When we commit to learning about others, like in user research, we commit to gaining a deep understanding of them. This is what gives us the capacity to walk in another’s shoes.

“I think it’s impossible to really understand somebody, what they want, what they believe, and not love them the way they love themselves.” – Ender Wiggin from Ender’s Game by Orson Scott Card

The win of one is the win of many

As designers, we often work on cross-functional teams. We need to be able to accept and internalize other people’s wins as team wins. Just like us, developers, project managers, and everyone else on the team has their own idea of how to move forward. Regardless of how you get to your destination, everyone holds an oar.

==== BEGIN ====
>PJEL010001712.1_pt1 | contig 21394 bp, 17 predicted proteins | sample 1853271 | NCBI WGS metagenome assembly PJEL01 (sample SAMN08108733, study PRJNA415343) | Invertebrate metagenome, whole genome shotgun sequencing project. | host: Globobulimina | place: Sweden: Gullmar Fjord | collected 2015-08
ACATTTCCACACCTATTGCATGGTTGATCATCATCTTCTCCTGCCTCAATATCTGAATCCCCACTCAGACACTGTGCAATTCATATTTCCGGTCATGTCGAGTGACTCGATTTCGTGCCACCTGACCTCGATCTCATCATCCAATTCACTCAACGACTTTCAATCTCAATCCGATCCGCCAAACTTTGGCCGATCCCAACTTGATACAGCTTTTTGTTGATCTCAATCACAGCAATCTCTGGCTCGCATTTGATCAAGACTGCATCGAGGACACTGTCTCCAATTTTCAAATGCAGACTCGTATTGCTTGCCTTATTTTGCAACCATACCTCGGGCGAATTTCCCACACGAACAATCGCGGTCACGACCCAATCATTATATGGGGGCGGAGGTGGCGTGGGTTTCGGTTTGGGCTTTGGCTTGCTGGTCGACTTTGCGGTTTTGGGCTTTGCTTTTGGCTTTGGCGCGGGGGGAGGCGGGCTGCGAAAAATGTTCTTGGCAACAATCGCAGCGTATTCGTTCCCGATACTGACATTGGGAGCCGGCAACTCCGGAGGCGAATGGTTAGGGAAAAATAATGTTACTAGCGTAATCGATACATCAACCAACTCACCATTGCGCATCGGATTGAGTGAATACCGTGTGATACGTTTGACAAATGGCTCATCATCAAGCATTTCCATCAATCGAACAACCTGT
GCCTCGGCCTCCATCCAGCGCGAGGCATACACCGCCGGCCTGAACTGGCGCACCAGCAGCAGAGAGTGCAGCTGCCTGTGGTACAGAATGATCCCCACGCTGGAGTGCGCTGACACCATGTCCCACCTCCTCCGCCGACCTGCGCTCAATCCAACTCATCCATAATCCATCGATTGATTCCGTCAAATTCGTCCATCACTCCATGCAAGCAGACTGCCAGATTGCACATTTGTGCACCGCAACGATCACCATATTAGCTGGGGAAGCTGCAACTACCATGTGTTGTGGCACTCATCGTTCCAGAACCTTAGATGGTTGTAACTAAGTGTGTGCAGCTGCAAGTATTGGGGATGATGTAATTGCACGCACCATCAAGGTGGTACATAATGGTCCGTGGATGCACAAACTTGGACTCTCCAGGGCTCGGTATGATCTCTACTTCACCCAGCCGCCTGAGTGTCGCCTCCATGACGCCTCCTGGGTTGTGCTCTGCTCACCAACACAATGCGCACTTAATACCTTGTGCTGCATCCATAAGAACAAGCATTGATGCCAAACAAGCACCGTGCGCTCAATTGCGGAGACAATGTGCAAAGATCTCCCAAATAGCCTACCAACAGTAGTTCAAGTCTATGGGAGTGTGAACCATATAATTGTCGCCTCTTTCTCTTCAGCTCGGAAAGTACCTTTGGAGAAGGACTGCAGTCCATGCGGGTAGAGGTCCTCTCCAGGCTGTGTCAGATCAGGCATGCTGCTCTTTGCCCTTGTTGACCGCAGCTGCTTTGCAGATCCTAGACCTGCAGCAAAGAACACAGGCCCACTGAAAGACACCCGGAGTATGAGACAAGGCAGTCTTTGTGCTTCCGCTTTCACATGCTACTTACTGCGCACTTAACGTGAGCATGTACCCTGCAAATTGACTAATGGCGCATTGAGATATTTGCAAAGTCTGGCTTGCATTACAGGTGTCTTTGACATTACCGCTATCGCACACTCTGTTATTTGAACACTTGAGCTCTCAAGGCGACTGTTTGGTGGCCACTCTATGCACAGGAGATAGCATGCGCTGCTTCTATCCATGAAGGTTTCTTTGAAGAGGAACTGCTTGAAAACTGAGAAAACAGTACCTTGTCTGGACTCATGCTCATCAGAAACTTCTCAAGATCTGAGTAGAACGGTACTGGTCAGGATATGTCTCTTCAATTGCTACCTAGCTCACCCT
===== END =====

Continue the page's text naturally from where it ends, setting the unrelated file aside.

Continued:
I have witnessed endless arguments within product teams about how to complete a project, but we need to recognize that – win or lose – the entire team is in the same boat.

Success comes with a collaborative effort.

Communicate directly for more meaningful connections

Nothing brings us together more than sharing stories face-to-face around a campfire under the stars. When we wake up the next day, we can have breakfast as friends, instead of just doing chores as strangers.

In contrast, think about how many times we’ve seen couples in restaurants sitting in silence on their phones. By spending less time on the phone, we become more aware of those around us. Developing these direct social skills is extremely important for a successful career. It helps foster a community from honesty and collaboration.

This is the prime reason why many companies put so much emphasis on open communication and transparency as part of their culture.

Design with integrity

The cottage belonged to my friend’s family, all of whom were the most honest and genuine people I have ever met. Every night, we had a potluck. All of us participated in the cooking, the set-up, and the dishes. There was no expectation to do so but everyone sincerely wanted to help. Imagine over a dozen people in a tiny cottage getting ‘er done.